For the World Cup it's very important because, not only from the playing point of view, but for the country it's important to show that we can host a Confederations Cup leading up to being able to host a successful World Cup. The Confederations Cup is very important because it's the best teams from their continents that are coming out to play in South Africa. It's a big tournament, we are going to see some of the best players in the world and we must get behind it.

In your view, how will African football be perceived by the rest of the world after the successful hosting of the FIFA World Cup?
It's important for us as South Africa and as an African country to make sure that we host a successful World Cup on and off the field, from a playing point of view to show that we are justified to have six African countries in the World Cup, which will be a first.

Off the field, after we've hosted a successful World Cup, hopefully it will give another African country a chance, after three or four World Cup tournaments to host the World Cup again. So on and off the field it's very important for Africa and I'm sure that we will be able to represent Africa from a playing point of view very well and from a tournament hosting point of view as well.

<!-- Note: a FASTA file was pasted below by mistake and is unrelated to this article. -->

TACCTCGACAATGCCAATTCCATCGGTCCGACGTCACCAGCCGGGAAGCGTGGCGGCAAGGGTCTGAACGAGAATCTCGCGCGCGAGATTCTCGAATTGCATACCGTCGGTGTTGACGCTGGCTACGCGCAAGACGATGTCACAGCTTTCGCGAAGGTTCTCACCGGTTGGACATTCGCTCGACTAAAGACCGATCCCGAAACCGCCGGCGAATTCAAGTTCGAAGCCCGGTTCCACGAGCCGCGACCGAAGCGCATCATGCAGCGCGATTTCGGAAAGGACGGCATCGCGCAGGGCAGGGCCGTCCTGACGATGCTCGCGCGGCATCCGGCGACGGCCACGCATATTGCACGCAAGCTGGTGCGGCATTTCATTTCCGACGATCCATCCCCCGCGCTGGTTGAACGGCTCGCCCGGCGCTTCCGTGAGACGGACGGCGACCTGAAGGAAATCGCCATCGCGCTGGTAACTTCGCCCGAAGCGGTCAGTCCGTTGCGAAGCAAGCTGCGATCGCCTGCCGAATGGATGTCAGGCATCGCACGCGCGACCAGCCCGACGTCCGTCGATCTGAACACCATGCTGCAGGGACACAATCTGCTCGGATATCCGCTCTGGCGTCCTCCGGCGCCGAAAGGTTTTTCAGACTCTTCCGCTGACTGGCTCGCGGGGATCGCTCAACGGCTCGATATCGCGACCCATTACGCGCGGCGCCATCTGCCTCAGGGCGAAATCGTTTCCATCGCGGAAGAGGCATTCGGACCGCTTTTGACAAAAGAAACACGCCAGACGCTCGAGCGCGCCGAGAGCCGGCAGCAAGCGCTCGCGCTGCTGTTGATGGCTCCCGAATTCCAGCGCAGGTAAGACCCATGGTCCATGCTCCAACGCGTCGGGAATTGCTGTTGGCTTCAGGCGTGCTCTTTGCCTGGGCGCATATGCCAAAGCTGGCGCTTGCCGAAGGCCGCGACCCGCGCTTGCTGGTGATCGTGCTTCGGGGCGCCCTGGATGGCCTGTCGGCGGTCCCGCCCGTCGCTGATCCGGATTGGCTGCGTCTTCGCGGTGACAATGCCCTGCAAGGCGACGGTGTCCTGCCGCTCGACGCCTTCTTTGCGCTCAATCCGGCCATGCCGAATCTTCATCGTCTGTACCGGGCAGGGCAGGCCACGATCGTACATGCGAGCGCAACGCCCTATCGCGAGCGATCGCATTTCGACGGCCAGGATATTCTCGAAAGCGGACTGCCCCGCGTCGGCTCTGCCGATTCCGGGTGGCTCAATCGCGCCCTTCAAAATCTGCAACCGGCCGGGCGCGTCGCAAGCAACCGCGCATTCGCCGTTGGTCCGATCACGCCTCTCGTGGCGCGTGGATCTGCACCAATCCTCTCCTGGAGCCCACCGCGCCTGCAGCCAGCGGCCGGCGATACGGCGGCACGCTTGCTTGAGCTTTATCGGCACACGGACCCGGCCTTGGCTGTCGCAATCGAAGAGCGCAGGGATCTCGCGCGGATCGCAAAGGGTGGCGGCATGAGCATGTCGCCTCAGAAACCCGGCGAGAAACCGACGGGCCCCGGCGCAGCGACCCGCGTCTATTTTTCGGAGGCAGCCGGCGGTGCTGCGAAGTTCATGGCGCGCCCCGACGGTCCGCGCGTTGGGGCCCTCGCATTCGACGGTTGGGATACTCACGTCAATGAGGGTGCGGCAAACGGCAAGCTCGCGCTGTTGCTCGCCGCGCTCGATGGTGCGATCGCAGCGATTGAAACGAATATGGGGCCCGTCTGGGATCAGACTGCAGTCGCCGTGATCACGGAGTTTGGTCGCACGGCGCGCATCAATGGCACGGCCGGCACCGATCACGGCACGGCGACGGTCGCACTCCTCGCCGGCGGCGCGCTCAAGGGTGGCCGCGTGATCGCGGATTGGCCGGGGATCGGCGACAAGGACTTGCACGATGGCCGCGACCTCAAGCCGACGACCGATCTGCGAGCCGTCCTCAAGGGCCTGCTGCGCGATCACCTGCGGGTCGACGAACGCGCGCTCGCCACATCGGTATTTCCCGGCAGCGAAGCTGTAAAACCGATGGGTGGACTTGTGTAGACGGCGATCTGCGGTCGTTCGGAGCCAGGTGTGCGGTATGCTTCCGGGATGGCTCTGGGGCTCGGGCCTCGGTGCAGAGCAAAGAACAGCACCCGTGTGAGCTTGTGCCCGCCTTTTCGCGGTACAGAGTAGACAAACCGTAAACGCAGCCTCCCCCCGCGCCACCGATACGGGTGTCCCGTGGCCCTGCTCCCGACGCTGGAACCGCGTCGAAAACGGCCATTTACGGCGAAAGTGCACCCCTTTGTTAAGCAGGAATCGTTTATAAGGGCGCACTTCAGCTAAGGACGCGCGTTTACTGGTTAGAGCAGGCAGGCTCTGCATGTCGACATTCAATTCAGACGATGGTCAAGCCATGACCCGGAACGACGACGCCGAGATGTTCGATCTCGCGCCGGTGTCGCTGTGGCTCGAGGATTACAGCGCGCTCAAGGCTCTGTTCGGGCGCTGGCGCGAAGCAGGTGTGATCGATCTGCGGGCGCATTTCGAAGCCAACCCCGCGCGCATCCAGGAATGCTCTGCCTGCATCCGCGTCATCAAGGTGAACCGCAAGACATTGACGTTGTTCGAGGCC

African football has been on the rise in general and African players are performing at their peak in the world's top leagues. Could we see the first African World Champion in 2010?
Definitely. Of the last two or three tournaments, we've been saying that African teams can do very well, as Ghana and the Ivorians have shown. I think though that the weather could be a factor because the tournament will be played during the South African winter. South Africans will be behind Bafana, but will be behind any African team as well. I do think an African team can win the World Cup and fans do make a big difference. We've got the best players playing in the best teams in Europe so why can't these players do as well for their countries, as they do for their clubs week in and week out? So let's hope it's Bafana, but if not let's hope it's an African team.

What kind of message would you like to send to the rest of the world regarding South Africa's readiness to host the 2010 FIFA World Cup?
People coming to South Africa will be coming here to not only enjoy the World Cup from a football point of view, but also to enjoy South Africa because if it's the most beautiful country in the world. We've got the most beautiful people, the most welcoming people and some of the most beautiful landscapes you can see in the world. And we as South Africans are inviting the rest of the world to come to South Africa with open arms and come and experience an African and South African World Cup with us.

What are you hopes for the continent beyond the tournaments?
It's important that we host a successful World Cup because then another African country can host it as well. But everything concerning the World Cup has to start at home first, so I'm hoping to see every South African having a home and clean water long after the World Cup has gone, and that the World Cup will be a catalyst to help develop Africa as a whole.